David Cohen, 79, the Philadelphia-born former president of the advocacy group Common Cause who for more than four decades campaigned for greater government transparency and accountability as a leader in the corps of activists known as public-interest lobbyists, died Sunday at his son's home in Westport, Conn.
The cause was a heart attack, said his son, Aaron Cohen.
"I have never heard a parent say, 'I want my child to be a lobbyist,' " Mr. Cohen once quipped, reflecting on the dim view commonly held of Washington insiders who use their savvy or clout to push their clients' interests among policymakers.
But Mr. Cohen saw himself and his colleagues not as representatives of special interests but as advocates for what he thought to be the common good.
Mr. Cohen, a Temple University graduate, joined Common Cause in 1971, a year after the nonpartisan organization was founded by John Gardner, a Republican who served as secretary of health, education and welfare in the Johnson administration. Mr. Cohen was president from 1975 to 1981.
A self-described people's lobby, the group began with 4,000 members who paid $15 in annual dues and voted on policy positions. Today it has more than 400,000 members and supporters, according to its website.
With Mr. Cohen's participation or leadership, the group was credited with helping to marshal opposition to the Vietnam War, break down the seniority system in Congress that had consolidated power among entrenched committee chiefs, and enact ethics, conflict-of-interest, and open-government legislation after the Watergate scandal.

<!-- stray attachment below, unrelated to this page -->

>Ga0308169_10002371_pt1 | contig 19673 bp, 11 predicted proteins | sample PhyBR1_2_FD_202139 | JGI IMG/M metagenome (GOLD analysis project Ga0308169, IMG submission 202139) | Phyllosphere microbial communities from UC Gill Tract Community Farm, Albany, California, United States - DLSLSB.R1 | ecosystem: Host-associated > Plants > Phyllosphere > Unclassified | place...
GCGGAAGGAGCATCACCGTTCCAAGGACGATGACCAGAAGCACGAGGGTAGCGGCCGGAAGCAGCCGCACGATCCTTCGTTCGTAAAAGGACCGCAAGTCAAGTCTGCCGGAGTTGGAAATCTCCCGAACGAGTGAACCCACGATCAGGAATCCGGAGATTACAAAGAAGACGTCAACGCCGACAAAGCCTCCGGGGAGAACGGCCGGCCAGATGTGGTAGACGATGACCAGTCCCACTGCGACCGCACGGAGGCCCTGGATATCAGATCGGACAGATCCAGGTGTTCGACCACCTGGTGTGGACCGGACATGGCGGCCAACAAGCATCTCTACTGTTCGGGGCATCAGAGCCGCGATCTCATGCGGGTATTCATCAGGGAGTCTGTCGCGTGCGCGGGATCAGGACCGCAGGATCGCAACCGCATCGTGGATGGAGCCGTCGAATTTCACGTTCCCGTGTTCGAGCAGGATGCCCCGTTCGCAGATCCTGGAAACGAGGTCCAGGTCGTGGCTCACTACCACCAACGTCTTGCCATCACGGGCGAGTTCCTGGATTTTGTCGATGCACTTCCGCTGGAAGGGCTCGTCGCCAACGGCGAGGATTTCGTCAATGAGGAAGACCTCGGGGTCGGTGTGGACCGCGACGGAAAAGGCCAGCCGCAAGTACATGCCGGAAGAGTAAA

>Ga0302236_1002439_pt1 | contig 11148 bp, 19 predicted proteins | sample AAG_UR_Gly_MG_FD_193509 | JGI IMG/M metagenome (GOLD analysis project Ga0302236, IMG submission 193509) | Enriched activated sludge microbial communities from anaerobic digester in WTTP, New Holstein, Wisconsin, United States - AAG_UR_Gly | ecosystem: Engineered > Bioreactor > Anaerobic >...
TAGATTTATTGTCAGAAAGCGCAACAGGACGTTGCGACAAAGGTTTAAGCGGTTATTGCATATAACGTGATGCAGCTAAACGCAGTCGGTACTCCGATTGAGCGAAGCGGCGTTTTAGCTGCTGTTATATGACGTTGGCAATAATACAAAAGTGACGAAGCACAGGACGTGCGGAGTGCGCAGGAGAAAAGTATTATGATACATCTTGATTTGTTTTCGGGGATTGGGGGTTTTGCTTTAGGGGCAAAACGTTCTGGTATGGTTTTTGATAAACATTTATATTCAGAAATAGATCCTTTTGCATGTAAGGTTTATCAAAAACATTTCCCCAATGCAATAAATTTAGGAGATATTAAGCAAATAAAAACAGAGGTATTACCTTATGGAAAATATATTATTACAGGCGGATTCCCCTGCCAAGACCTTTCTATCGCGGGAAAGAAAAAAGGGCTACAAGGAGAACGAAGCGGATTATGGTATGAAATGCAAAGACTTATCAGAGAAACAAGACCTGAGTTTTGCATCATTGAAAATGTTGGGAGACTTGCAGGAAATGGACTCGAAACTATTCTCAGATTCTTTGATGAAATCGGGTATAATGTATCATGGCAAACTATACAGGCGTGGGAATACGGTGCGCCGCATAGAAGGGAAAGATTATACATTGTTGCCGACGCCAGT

He remained a prominent figure in Washington advocacy for years after he left Common Cause.
"He really understood very well how you form coalitions," journalist Elizabeth Drew, a longtime friend, said. "He had kind of X-ray vision of the city."
After college, Mr. Cohen's first job was with an upholsterers' union. He went to Washington in the early 1960s and became legislative representative of Americans for Democratic Action, a left-leaning activist group.
With his wife, Carla, he was a part-owner of Politics & Prose, the independent bookstore in Washington that became a gathering place for literary events.